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Cultural presentation about the jewish customs in the healthcare environment - Research Paper Example

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Medical practitioners despite their proficient in delivering g excellent services to their patients, they should observe both cultural and traditional aspects of the patients. Jews despite what one is experiencing, some of their practices are mandatory whereby any medical…
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Cultural presentation about the Jewish customs in the healthcare environment Medical practitioners despite their proficient in delivering g excellent services to their patients, they should observe both cultural and traditional aspects of the patients. Jews despite what one is experiencing, some of their practices are mandatory whereby any medical attendant dealing with them ought to recognize and facilitate in offering ample environment for their practices. Medical practitioners regardless of the proficient they have in their respective field; they should observe Jewish practices when tending them in consultation with their families.
Suppose a Jewish patient is terminally ill and has no chance of surviving, their spiritual statutes prohibit any active medical intervention meant to hasten death with the intention of reliving pain (Hollins 92). Since, they believe in natural death, whereby at this period any ethical question regarding patient’s final wish at deathbed family sand the medical practical should consult the rabbi. Additionally, Jews do not leave their patients alone while they are about to die, but they ensure there is always somebody to offer any assistance other than medical (Hollins 92).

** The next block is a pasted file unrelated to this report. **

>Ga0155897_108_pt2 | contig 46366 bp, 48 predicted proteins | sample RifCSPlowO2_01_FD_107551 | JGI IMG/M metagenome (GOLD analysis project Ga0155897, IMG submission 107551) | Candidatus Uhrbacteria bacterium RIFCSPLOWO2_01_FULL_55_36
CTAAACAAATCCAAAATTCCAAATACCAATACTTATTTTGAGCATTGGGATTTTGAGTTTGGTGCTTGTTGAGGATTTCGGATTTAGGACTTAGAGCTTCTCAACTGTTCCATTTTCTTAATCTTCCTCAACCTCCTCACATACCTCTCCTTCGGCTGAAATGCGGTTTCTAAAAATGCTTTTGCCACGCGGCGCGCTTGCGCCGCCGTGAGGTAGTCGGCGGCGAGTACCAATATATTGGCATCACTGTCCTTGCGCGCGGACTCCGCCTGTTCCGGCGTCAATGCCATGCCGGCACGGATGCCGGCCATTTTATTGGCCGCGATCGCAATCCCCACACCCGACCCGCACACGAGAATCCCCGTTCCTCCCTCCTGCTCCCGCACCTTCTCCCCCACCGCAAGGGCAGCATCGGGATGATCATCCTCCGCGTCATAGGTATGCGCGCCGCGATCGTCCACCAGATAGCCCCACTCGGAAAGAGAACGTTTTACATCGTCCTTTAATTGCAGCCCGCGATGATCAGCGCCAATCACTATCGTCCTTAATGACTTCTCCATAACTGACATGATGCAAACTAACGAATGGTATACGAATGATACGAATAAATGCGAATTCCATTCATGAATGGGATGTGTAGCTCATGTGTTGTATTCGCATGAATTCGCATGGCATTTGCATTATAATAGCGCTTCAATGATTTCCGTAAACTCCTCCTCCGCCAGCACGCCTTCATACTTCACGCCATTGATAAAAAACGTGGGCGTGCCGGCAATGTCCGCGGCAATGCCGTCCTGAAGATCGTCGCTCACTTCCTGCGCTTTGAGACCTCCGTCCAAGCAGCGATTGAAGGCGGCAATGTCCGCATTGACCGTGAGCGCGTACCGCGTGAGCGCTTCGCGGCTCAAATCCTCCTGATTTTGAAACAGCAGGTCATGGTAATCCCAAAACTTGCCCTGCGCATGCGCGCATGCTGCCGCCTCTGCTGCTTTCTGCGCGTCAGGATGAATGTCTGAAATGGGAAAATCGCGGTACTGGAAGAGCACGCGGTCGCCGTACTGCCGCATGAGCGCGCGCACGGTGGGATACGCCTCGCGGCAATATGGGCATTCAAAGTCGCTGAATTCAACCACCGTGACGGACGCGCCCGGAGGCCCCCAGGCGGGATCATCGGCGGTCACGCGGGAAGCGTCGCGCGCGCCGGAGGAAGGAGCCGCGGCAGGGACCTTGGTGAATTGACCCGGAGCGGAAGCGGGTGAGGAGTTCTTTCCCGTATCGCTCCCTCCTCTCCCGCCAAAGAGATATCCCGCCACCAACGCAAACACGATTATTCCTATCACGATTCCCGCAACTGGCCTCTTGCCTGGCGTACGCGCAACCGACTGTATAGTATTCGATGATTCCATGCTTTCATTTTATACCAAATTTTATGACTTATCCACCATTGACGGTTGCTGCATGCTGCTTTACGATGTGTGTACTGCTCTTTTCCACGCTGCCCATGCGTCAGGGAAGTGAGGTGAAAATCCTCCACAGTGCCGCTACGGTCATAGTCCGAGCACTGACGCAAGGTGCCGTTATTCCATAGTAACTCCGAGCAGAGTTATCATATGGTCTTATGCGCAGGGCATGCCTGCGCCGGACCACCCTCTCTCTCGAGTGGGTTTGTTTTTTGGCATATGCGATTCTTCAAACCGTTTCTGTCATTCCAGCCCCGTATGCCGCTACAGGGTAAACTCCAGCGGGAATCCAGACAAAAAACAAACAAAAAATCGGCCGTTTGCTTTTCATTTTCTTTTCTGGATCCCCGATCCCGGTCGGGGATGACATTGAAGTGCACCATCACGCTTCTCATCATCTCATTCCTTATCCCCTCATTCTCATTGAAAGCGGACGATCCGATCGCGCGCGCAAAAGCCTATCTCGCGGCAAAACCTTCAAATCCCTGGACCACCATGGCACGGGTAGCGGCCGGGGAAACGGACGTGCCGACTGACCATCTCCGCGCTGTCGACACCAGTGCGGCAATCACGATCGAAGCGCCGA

It is the mandate of the Jews to offer their patients the necessary pastoral care. This entails visiting and praying with the patient. The Rabbi with his council selects certain individuals (approximately nine people) who will be undertaking the responsibility besides their family members (Hollins 92). Since, visiting patients is a charity deed advocated by their religion, whereby nurses ought to be ready to accommodate it despite the healthcare facility’s strict rules.
In addition, the aspect of fertility among the Jews is by far diverse from numerous global cultures where most of them have embraced contraceptives. Jews normally utilize same family planning method because their beliefs do not advocate contraceptives (Hollins 91). This is because they usually prefer large families where issues regarding contraceptives consult their Rabbis. This is before giving to the medical practitioners’ directives especially in critical conditions where the couple intends to have a reasonable child spacing.
After death, Jews do not either touch or move their dead person’s body where they consult their Rabbi for further directives regarding end rites (Hollins 91). Therefore, the nurses ought to leave the matter to the Rabbi. All the fluids and other disposable paraphernalia connected to the patient, the Rabbi proposes be buried immediately with the body. Since, they are part of the body (Hollins 93).